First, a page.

Home Livestock Choose a Calving Date That Grows Good Calves With Low Inputs

Choose a Calving Date That Grows Good Calves With Low Inputs

Photo courtesy of kidscowsandgrass.com
Chip's new book is now available on Amazon.com. Just click on over!
Chip’s new book is now available on Amazon.com. Just click on over!

Thanks to Chip for sharing this excerpt from his new book “Cow Country Essays and a Little Slantwise Logic!”

Time of calving has to be the first thing considered when moving from a high input operation to a management oriented low input method of raising cattle. So many things are connected to this timing that it creates a significant impact on other segments and compliments all procedures in the yearly cycle.

A calf is born with a summer hair coat. That alone is a warning sign. A calf born in late spring or early summer is in its natural order, just as are all wild animals. A calf born out of time is challenged from day one. Any challenge such as, snow storms, wet weather, sickness (especially when barn calving), and stress of any kind will have a far ranging effect on the calf. A calf born in nice weather has a much better chance of getting off to a good start by not having to fight stress of any kind.

In the early nineteen nineties Dr. Dick Diven published his research findings pertaining to calving in sync with nature. The following is a synopsis of his teachings.

Photo courtesy of kidscowsandgrass.com
Photo courtesy of kidscowsandgrass.com

“There are two forms of growth: cell multiplication and cell enlargement. Formation of cells begins with conception and concludes shortly after birth. Cell formation keeps going after birth, but some have suggested that it stops in as few as 13 days.

“Just keep in mind that the little 13-day-old calf on the ground pretty well has all the cells it will ever have. This is a critical period of growth. You do NOT want the calf to experience any kind of starvation at this time. If it does, cell formation will be limited and specialized cells such as nerve and muscle will not fully develop. Make sure the calf has plenty of milk.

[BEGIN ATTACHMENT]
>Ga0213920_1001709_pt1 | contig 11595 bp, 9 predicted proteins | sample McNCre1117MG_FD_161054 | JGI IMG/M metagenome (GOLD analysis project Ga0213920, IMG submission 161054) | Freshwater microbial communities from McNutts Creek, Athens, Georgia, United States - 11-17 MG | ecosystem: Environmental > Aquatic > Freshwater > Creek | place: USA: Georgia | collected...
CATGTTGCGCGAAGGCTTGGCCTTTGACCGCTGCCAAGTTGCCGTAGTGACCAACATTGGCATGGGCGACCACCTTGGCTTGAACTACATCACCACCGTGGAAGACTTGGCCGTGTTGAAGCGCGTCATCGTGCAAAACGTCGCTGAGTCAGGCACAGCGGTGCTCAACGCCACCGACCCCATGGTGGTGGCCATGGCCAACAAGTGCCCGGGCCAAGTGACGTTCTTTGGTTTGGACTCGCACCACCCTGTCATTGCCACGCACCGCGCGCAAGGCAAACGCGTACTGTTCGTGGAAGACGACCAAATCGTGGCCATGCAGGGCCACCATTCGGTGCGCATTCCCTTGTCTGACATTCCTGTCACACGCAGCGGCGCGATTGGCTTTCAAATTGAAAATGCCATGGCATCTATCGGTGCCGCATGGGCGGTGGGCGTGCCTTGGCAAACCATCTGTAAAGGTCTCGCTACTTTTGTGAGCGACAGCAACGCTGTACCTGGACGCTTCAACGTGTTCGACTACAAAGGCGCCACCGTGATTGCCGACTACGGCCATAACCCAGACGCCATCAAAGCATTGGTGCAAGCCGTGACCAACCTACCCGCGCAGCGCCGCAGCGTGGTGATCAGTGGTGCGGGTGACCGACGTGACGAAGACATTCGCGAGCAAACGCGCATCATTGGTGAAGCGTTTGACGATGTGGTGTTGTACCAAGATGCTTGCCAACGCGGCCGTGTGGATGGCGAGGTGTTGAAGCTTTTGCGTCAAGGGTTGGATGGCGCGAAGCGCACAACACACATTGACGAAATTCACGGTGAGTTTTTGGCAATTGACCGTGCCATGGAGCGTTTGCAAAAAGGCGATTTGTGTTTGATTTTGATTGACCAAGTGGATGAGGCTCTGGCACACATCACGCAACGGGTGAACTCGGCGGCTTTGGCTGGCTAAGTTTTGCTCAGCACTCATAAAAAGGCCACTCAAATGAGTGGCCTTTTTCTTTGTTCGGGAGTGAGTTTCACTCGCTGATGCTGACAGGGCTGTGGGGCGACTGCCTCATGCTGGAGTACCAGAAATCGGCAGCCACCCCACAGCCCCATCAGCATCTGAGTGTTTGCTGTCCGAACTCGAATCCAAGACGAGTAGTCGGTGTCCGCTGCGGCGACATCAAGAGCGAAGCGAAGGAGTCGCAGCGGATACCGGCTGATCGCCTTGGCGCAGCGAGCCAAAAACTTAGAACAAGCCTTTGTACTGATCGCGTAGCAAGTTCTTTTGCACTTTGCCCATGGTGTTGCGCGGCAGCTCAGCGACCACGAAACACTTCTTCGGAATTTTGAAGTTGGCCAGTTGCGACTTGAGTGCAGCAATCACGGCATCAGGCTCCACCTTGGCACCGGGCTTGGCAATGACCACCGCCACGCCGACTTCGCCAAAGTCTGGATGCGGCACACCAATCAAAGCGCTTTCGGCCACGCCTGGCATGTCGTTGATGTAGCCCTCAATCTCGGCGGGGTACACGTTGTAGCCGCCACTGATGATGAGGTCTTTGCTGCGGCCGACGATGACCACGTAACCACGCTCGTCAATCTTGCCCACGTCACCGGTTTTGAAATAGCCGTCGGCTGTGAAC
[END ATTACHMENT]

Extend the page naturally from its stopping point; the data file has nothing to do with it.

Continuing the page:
“Even though the calf has most of the cells after 13 days, intramuscular fat cells do not happen until around 60% of empty mature body weight. It is at this period that cell differentiation occurs in the muscle. Cells either become connective tissue or fat cells. This is another critical area of growth.

herefordcows1“We want the animal on a rising plane of nutrition at this stage so fat cells will form in the muscle. If the animal is losing weight or just maintaining itself at this time, less fat cells and more connective tissue will form in the muscle. The rising plane does not have to be much, but it does need to be rising. (Author’s note: These fat cells will begin filling around a year of age which coincides with springtime green grass if they were late spring or early summer born, which also cheapens the cost of filling the fat cells.)

“You might think of the muscle as a dry sponge. If connective tissue is formed, the sponge cannot absorb very much. Conversely, if fat cells are formed, the sponge can absorb quite a bit. A fat animal can store 10% of its total fat in the muscle. (Authors note: This is significant for both grass fed animals and replacement heifers. An easy fleshing cow has this along with putting fat on her back.)

Animals that have the ability to store fat can be strategically managed to draw on these reserves when feed energy is short as well as postpartum recovery (Animals should be in good condition by calving time which can be done with green grass if later calving). Animals with mostly connective tissue do not have this flexibility. This ability to store fat cannot be seen or felt.”

Newborn elk calf by Jim Peaco of Yellowstone National Park.
Newborn elk calf by Jim Peaco of Yellowstone National Park.

The timing of calving should be similar to the wild ruminants in the area. Nature led them to birthing after sufficient growth of new grass to build up flesh from their natural loss through winter. A cow, like the wild animals, should have at least a month to gain weight as this increased weight before calving is recognition of the importance of nature’s natural cycle.

Gary Rhoades comment on summer calving: “I feel I am overworked if I have to set my coffee cup down.”

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Chip Hines
Chip Hines was born and raised on a farm and ranch southwest of Burlington, Colorado. After moving to the Kit Carson, Colorado area and working on several large ranches Chip and his wife Judy began leasing land and buying cows in 1968. Unbeknownst to them this was the run-up to the big cattle break in 1974. Their first cattle cycle lesson. Chip has not forgotten! In 1989 he began planned grazing and concentrated even more on his low input philosophy. The years of learning have been published in three books on ranch management, available on his website, http://chiphines.com. Chip now lives in Yuma, Colorado and is still involved in supporting the cattle industry.